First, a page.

Christian Mueller: Diesel generators combined with solar and battery storage. 

Question: Are the MTU on-site Energy controllers only compatible with MTU sources or are they compatible with other vendors, like Caterpillar or General Electric Co.?  

Christian Mueller: Yes, it can be done with projectspecific engineering.  

Question: Is it possible to export excess microgrid power out into the utility grid?  

Christian Mueller: This depends on the arrangement with the local utility and what rates they will pay. This may also differ depending on what generation asset is producing power as renewable power may have attractive rates for export. Typically, microgrids will however operate behind the meter or in island mode  

Question: What is the common voltage level for the microgrids you are considering to develop?  

Christian Mueller: Most are between 480 volts to 13 kilovolts. 

Question: On slide 30, does the wet-stack mitigation require a dedicated load bank or can the engine just take on more of the load while the other sources ramp-down?  

Brian Ponstein: There are several solutions for to mitigate wet stacking. Being this is a known condition it can be programed into the microgrid controller to adjust load from one resource to another. Thus, the resource that is entering a wet stacking condition can take on a larger percentage of the load. If there was a load bank on-site that could be used as well, but it probably isn’t the most efficient solution for a microgrid, but could be a part of the solution for contingency planning if needed. The final solution would depend on what power generating resources are available at the specific site.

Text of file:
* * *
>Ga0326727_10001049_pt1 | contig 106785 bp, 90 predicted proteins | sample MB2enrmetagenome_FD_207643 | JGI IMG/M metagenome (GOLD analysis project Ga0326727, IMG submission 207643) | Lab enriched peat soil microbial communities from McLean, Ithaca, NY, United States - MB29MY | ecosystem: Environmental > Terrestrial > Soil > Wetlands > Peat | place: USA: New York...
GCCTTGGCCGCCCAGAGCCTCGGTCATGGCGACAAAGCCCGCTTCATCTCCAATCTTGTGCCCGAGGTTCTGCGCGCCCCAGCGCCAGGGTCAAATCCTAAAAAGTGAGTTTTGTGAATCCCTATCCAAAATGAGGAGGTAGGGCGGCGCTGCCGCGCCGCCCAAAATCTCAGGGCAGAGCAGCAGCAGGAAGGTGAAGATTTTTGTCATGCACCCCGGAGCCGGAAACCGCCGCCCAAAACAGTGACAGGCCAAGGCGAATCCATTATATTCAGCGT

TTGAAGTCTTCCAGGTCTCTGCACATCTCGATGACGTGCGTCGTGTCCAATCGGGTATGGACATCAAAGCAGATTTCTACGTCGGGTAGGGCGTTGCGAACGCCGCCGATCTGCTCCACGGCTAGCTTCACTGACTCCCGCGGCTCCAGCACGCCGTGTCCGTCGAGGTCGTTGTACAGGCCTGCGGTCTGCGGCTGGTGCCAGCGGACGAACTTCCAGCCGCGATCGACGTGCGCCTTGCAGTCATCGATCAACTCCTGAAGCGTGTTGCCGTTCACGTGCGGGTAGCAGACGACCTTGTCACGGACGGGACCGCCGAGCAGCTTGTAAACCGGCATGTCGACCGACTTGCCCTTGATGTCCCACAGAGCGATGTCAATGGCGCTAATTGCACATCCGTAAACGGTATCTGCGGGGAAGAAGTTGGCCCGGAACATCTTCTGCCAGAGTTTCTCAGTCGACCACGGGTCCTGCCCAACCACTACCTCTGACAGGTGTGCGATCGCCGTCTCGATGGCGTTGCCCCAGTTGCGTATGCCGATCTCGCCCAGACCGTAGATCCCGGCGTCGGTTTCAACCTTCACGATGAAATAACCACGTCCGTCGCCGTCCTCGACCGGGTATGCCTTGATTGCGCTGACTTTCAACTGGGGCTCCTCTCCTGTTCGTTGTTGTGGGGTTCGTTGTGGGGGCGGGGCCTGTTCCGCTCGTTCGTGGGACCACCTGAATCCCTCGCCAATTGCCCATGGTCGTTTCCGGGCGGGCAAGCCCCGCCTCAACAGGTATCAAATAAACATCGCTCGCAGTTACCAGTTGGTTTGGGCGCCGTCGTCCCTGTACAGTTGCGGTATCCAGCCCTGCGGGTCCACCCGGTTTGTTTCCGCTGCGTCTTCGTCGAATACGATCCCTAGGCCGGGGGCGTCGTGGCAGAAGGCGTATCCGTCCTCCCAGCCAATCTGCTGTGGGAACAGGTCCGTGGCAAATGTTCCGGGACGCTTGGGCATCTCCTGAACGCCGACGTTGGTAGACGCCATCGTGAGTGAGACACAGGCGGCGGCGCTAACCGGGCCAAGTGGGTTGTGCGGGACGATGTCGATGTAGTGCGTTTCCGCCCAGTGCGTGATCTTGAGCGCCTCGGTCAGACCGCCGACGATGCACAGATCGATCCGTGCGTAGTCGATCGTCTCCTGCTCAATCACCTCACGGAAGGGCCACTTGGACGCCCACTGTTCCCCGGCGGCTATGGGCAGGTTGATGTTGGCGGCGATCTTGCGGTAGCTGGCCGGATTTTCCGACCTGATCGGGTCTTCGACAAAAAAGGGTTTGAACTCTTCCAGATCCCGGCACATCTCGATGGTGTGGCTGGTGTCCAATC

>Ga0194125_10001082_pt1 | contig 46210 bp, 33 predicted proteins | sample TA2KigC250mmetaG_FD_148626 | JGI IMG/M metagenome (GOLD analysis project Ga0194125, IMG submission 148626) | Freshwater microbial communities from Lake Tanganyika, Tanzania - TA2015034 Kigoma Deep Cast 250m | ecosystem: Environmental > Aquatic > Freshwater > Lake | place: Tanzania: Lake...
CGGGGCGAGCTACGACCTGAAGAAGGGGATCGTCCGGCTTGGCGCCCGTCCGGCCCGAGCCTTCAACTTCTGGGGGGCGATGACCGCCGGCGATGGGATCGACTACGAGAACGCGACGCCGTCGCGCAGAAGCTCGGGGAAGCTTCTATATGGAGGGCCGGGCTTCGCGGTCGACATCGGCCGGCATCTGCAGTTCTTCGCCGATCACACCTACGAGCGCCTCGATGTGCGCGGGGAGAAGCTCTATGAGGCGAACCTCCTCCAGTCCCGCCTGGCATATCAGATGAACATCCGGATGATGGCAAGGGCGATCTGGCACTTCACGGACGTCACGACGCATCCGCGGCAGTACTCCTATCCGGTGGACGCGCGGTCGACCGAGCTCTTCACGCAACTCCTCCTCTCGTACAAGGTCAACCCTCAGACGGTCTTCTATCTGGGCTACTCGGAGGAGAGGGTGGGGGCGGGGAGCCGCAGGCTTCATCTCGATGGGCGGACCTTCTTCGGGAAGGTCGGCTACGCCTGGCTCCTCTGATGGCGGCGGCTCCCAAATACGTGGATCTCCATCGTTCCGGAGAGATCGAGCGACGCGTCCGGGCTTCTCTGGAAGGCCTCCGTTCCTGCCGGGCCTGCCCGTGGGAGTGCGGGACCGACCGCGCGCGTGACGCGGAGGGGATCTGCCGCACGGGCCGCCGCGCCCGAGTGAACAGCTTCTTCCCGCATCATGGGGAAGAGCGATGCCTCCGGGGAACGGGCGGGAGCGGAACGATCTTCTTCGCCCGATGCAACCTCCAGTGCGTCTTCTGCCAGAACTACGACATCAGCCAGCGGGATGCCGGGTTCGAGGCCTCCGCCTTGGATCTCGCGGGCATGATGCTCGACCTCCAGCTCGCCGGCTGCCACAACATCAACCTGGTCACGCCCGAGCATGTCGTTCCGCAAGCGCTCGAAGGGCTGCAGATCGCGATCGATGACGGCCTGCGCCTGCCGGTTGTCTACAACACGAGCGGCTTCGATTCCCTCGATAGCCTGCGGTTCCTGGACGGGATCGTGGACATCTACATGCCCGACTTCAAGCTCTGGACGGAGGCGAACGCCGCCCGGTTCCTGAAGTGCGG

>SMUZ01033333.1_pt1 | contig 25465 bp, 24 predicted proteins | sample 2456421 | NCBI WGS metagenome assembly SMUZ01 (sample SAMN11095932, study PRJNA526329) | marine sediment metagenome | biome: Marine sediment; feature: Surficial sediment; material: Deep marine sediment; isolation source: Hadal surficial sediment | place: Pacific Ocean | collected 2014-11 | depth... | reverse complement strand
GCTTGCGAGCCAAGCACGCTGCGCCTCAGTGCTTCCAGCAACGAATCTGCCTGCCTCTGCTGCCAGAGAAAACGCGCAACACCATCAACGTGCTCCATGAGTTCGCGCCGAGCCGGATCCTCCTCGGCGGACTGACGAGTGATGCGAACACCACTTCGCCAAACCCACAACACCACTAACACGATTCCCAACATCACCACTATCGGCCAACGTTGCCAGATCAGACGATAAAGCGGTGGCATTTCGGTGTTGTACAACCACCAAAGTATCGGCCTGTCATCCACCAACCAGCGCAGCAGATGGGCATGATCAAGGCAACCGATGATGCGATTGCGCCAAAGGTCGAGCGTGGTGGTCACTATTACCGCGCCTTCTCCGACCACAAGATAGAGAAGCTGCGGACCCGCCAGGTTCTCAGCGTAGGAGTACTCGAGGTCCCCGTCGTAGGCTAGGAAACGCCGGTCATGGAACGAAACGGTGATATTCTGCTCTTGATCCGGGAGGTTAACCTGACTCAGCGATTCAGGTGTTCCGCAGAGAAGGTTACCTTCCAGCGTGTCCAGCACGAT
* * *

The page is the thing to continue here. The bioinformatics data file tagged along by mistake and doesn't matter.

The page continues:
Question: Do you see natural gas prices rising in the near future to the point where the return on investment will be much more difficult to achieve?  

Christian Mueller: With domestic oil & gas production continuing to grow, gas prices are projected to stay stable in the near future. Profitability will also depend on electricity price developments compared to natural gas prices. Also called spark spread. If both prices rise, it will have less of an impact on ROI.  

Question: Can a microgrid system also be used for emergency power for health care or other facilities that require emergency power?  

Brian Ponstein: Typically, microgrid systems are not used as an emergency power source. The reason for this is mostly due to the cost. However, it may use one power generating resource to reduce the electrical demand from the utility and if the utility fails have additional resources that can be dispatched when needed. For example, a health care facility may use a combined heat and power unit 24/7 as a base load electrical demand and heat recovery. When the utility fails the site may have diesel units (or some other asset) that can be dispatched to allow the facility to operate like normal. 

Author Bio: Brian Ponstein is a regional sales engineer at MTU Onsite Energy who is responsible for sales engineering for half of the United States and all of Canada. He holds a bachelor’s degree in heavy equipment service engineering and master’s degree in business administration from Ferris State University. Brian brings more than 11 years of experience to the company. Christian Mueller is a senior sales engineer at MTU Onsite Energy who is responsible for engineering and sales support for the MTU gas power systems product line in North America for CHP, biogas and continuous power generation applications up to 2 MW. He holds a degree in industrial engineering from the Technical University in Berlin, Germany. Christian brings seven years of power generation experience to the company.